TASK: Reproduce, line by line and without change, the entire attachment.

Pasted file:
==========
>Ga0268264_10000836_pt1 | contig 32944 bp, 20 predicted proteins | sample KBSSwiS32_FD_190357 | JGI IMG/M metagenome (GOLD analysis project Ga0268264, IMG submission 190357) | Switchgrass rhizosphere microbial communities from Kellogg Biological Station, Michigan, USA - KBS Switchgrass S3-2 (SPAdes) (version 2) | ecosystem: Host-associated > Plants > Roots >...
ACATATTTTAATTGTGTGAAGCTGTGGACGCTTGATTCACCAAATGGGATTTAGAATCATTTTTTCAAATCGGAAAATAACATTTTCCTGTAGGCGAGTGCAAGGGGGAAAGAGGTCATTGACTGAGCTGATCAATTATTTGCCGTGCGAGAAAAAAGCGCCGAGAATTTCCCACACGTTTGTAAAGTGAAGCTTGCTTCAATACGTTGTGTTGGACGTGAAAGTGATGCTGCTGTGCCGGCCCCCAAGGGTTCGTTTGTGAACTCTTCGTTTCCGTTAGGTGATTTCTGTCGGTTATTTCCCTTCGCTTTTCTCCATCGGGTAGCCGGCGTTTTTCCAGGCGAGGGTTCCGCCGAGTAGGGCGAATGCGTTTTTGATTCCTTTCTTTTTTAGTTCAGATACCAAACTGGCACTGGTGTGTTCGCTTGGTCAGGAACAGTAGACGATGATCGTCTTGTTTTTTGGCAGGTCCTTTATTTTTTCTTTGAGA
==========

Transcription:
>Ga0268264_10000836_pt1 | contig 32944 bp, 20 predicted proteins | sample KBSSwiS32_FD_190357 | JGI IMG/M metagenome (GOLD analysis project Ga0268264, IMG submission 190357) | Switchgrass rhizosphere microbial communities from Kellogg Biological Station, Michigan, USA - KBS Switchgrass S3-2 (SPAdes) (version 2) | ecosystem: Host-associated > Plants > Roots >...
ACATATTTTAATTGTGTGAAGCTGTGGACGCTTGATTCACCAAATGGGATTTAGAATCATTTTTTCAAATCGGAAAATAACATTTTCCTGTAGGCGAGTGCAAGGGGGAAAGAGGTCATTGACTGAGCTGATCAATTATTTGCCGTGCGAGAAAAAAGCGCCGAGAATTTCCCACACGTTTGTAAAGTGAAGCTTGCTTCAATACGTTGTGTTGGACGTGAAAGTGATGCTGCTGTGCCGGCCCCCAAGGGTTCGTTTGTGAACTCTTCGTTTCCGTTAGGTGATTTCTGTCGGTTATTTCCCTTCGCTTTTCTCCATCGGGTAGCCGGCGTTTTTCCAGGCGAGGGTTCCGCCGAGTAGGGCGAATGCGTTTTTGATTCCTTTCTTTTTTAGTTCAGATACCAAACTGGCACTGGTGTGTTCGCTTGGTCAGGAACAGTAGACGATGATCGTCTTGTTTTTTGGCAGGTCCTTTATTTTTTCTTTGAGA